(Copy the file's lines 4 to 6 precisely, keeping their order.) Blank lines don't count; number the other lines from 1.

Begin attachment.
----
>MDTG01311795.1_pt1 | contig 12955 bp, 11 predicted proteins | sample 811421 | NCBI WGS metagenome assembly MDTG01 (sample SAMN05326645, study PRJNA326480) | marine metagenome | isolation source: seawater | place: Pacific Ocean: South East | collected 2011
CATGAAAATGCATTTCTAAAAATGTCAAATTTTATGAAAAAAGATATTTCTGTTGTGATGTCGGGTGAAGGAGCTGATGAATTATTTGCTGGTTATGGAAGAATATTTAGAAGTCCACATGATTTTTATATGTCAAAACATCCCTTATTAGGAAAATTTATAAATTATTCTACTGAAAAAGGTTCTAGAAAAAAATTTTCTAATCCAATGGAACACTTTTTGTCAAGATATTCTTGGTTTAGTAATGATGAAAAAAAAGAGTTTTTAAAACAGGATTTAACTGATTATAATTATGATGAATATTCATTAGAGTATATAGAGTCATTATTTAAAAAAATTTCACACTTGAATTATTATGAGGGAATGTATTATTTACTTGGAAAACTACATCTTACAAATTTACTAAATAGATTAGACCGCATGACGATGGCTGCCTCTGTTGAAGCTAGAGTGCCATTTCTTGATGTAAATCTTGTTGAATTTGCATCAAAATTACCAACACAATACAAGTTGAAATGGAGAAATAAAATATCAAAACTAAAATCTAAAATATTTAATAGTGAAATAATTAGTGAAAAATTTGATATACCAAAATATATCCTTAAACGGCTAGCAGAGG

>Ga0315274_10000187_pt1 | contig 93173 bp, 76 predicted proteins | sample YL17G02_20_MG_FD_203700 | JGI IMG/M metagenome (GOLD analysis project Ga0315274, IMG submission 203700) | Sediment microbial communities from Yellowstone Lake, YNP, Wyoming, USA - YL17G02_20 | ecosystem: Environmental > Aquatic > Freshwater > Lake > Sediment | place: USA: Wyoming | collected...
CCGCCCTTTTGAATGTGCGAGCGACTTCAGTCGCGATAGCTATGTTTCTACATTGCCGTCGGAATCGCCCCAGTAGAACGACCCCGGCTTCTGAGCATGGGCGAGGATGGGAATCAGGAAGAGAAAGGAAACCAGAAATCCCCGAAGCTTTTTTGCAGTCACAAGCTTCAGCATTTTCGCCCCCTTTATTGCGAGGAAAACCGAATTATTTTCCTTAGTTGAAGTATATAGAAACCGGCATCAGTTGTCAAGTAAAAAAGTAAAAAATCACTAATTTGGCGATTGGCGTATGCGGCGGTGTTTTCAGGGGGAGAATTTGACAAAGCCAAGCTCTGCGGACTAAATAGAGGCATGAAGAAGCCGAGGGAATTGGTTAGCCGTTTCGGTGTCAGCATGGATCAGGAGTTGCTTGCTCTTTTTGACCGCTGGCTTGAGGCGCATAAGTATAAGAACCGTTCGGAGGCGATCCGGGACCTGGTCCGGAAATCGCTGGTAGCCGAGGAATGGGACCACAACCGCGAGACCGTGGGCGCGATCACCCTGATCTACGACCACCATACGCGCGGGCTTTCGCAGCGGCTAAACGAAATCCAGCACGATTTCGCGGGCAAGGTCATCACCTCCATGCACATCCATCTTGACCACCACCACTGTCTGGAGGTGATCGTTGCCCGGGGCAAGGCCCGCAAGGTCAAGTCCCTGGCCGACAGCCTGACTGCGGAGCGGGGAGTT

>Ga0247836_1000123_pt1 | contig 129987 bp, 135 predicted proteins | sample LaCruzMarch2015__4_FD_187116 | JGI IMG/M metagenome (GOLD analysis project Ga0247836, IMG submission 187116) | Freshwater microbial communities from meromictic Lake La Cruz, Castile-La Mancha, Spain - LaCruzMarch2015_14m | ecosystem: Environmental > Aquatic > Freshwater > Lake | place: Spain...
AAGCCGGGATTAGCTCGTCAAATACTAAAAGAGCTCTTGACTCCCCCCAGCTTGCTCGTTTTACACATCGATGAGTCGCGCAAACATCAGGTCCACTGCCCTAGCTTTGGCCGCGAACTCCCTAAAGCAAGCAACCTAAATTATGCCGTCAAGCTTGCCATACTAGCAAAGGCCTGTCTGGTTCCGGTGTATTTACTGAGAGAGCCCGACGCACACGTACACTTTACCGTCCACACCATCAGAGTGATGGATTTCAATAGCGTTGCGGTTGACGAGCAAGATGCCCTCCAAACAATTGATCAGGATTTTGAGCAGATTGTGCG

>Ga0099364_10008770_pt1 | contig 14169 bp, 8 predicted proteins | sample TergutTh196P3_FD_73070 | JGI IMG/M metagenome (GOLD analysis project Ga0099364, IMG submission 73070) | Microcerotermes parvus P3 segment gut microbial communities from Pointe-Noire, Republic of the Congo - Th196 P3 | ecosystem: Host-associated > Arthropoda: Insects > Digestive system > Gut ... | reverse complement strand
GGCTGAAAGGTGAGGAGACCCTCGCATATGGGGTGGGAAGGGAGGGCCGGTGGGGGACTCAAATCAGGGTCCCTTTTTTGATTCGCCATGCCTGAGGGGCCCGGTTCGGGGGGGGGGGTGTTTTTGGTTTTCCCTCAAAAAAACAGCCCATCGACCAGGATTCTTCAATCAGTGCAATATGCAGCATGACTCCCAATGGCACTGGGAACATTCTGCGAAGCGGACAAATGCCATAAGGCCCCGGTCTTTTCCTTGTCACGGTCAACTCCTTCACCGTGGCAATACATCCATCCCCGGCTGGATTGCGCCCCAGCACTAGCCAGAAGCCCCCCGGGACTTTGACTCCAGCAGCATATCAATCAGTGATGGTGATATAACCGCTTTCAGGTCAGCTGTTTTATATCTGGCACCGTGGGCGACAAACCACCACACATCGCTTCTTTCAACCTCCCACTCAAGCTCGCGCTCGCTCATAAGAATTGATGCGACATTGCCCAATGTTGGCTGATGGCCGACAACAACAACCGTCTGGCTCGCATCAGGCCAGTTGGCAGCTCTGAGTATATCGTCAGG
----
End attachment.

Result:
CCGCCCTTTTGAATGTGCGAGCGACTTCAGTCGCGATAGCTATGTTTCTACATTGCCGTCGGAATCGCCCCAGTAGAACGACCCCGGCTTCTGAGCATGGGCGAGGATGGGAATCAGGAAGAGAAAGGAAACCAGAAATCCCCGAAGCTTTTTTGCAGTCACAAGCTTCAGCATTTTCGCCCCCTTTATTGCGAGGAAAACCGAATTATTTTCCTTAGTTGAAGTATATAGAAACCGGCATCAGTTGTCAAGTAAAAAAGTAAAAAATCACTAATTTGGCGATTGGCGTATGCGGCGGTGTTTTCAGGGGGAGAATTTGACAAAGCCAAGCTCTGCGGACTAAATAGAGGCATGAAGAAGCCGAGGGAATTGGTTAGCCGTTTCGGTGTCAGCATGGATCAGGAGTTGCTTGCTCTTTTTGACCGCTGGCTTGAGGCGCATAAGTATAAGAACCGTTCGGAGGCGATCCGGGACCTGGTCCGGAAATCGCTGGTAGCCGAGGAATGGGACCACAACCGCGAGACCGTGGGCGCGATCACCCTGATCTACGACCACCATACGCGCGGGCTTTCGCAGCGGCTAAACGAAATCCAGCACGATTTCGCGGGCAAGGTCATCACCTCCATGCACATCCATCTTGACCACCACCACTGTCTGGAGGTGATCGTTGCCCGGGGCAAGGCCCGCAAGGTCAAGTCCCTGGCCGACAGCCTGACTGCGGAGCGGGGAGTT

>Ga0247836_1000123_pt1 | contig 129987 bp, 135 predicted proteins | sample LaCruzMarch2015__4_FD_187116 | JGI IMG/M metagenome (GOLD analysis project Ga0247836, IMG submission 187116) | Freshwater microbial communities from meromictic Lake La Cruz, Castile-La Mancha, Spain - LaCruzMarch2015_14m | ecosystem: Environmental > Aquatic > Freshwater > Lake | place: Spain...
AAGCCGGGATTAGCTCGTCAAATACTAAAAGAGCTCTTGACTCCCCCCAGCTTGCTCGTTTTACACATCGATGAGTCGCGCAAACATCAGGTCCACTGCCCTAGCTTTGGCCGCGAACTCCCTAAAGCAAGCAACCTAAATTATGCCGTCAAGCTTGCCATACTAGCAAAGGCCTGTCTGGTTCCGGTGTATTTACTGAGAGAGCCCGACGCACACGTACACTTTACCGTCCACACCATCAGAGTGATGGATTTCAATAGCGTTGCGGTTGACGAGCAAGATGCCCTCCAAACAATTGATCAGGATTTTGAGCAGATTGTGCG